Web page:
The near “one-plate” planet evolution of Mars has led to the edification of long-lasting giant shied volcanoes. Unlike the Earth, Mars would have been a transient convecting planet, where plate tectonic would have possibly acted only during the first hundreds of million years of its history. On Earth, where plate tectonic is active, most plates are regenerated and recycled through convection. However, the Nubian and Antarctic plates could be considered as poorly mobile surfaces of various thicknesses that are acting as conductive lids on top of Earth’s deeper convective system. In these environments, volcanoes do not show any linear age progression at least for the last 30 Ma, but constitute the sites of persistent, spatially focused long-lived magmatic activity. Here, the near stationary absolute plate motion probably exerts a primary control on volcanic processes, and more specifically, on the melting ones. Depleted mantle residues left behind by the melting processes are difficultly dragged away from the melting locus. The thickening of the near stationary depleted layer progressively forces the termination of melting to higher depths, reducing melt production rate, extraction and increasing mantle lithospheric-melt interactions. With time, it might cause long-term fluctuations of the volcanic activity, in generating long periods of quiescence. The pronounced topographic swells/bulges observed in these environments are thus probably both supported by large scale mantle upwelling and residual mantle roots. Most of these processes are likely similar to those observed on Martian giant shield volcanoes. The goal of this presentation will be to describe the essential characteristics of intra-oceanic magmatic processes on slow moving plates on Earth and to point out their similarities with those of the large shield volcanoes from the Tharsis region (Meyzen et al., 2015).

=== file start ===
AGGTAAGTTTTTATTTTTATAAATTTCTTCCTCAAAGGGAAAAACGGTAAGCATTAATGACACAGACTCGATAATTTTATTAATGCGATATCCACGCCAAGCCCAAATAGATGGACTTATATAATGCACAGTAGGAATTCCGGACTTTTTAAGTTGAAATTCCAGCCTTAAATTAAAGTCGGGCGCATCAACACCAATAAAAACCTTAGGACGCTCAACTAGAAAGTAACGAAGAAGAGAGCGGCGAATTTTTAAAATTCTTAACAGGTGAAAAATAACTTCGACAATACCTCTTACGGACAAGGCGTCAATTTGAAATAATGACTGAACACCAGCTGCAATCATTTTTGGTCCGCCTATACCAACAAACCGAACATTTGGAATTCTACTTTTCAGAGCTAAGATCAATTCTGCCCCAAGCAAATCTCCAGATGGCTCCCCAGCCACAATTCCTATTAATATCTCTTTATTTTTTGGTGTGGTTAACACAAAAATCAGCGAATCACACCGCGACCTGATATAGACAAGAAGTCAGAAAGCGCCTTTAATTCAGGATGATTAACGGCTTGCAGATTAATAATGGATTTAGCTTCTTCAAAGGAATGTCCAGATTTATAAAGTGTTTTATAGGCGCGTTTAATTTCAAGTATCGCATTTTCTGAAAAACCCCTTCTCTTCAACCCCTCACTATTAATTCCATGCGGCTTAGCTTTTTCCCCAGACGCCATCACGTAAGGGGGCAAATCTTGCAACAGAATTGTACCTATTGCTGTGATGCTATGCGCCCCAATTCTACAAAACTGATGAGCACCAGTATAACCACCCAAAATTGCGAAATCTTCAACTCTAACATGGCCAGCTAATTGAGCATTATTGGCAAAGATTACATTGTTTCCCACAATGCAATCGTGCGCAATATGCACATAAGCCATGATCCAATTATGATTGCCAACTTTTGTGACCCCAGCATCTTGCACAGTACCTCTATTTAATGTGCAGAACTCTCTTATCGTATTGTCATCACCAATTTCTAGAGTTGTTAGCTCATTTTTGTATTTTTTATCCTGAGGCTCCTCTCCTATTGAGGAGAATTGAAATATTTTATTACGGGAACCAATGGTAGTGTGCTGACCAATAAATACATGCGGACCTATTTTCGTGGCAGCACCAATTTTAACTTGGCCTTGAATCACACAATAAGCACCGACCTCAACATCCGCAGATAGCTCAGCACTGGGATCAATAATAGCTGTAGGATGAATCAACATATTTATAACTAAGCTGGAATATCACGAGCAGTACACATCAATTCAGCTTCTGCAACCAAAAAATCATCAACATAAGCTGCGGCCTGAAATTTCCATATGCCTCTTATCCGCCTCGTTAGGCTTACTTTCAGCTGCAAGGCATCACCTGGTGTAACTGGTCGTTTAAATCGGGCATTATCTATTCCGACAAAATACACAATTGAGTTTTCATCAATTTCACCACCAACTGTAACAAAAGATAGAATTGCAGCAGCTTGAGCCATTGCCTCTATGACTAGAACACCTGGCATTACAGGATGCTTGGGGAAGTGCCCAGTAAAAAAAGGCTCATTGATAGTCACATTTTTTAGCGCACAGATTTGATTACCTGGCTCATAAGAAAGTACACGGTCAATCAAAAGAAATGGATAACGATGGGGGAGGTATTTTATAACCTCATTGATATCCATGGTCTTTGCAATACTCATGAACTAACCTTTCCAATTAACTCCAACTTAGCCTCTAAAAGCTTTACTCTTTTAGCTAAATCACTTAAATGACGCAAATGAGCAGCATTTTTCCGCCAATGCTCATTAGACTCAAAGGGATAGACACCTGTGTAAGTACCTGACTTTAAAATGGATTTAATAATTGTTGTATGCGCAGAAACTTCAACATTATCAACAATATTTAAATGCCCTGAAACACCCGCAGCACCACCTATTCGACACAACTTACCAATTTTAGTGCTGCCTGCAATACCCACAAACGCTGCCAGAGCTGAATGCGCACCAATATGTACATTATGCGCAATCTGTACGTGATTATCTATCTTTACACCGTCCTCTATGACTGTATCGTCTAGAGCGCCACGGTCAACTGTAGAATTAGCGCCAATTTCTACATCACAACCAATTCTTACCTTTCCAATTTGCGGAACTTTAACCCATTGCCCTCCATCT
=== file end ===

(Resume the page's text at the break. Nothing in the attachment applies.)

Are magmatic processes at volcanoes from motionless plates analogues to those of the giant shield volcanoes on Mars?

MEYZEN, CHRISTINE MARIE;MASSIRONI, MATTEO;
2015

Abstract

The near “one-plate” planet evolution of Mars has led to the edification of long-lasting giant shied volcanoes. Unlike the Earth, Mars would have been a transient convecting planet, where plate tectonic would have possibly acted only during the first hundreds of million years of its history. On Earth, where plate tectonic is active, most plates are regenerated and recycled through convection. However, the Nubian and Antarctic plates could be considered as poorly mobile surfaces of various thicknesses that are acting as conductive lids on top of Earth’s deeper convective system. In these environments, volcanoes do not show any linear age progression at least for the last 30 Ma, but constitute the sites of persistent, spatially focused long-lived magmatic activity. Here, the near stationary absolute plate motion probably exerts a primary control on volcanic processes, and more specifically, on the melting ones. Depleted mantle residues left behind by the melting processes are difficultly dragged away from the melting locus. The thickening of the near stationary depleted layer progressively forces the termination of melting to higher depths, reducing melt production rate, extraction and increasing mantle lithospheric-melt interactions. With time, it might cause long-term fluctuations of the volcanic activity, in generating long periods of quiescence. The pronounced topographic swells/bulges observed in these environments are thus probably both supported by large scale mantle upwelling and residual mantle roots. Most of these processes are likely similar to those observed on Martian giant shield volcanoes. The goal of this presentation will be to describe the essential characteristics of intra-oceanic magmatic processes on slow moving plates on Earth and to point out their similarities with those of the large shield volcanoes from the Tharsis region (Meyzen et al., 2015).
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Utilizza questo identificativo per citare o creare un link a questo documento: http://hdl.handle.net/11577/3162649
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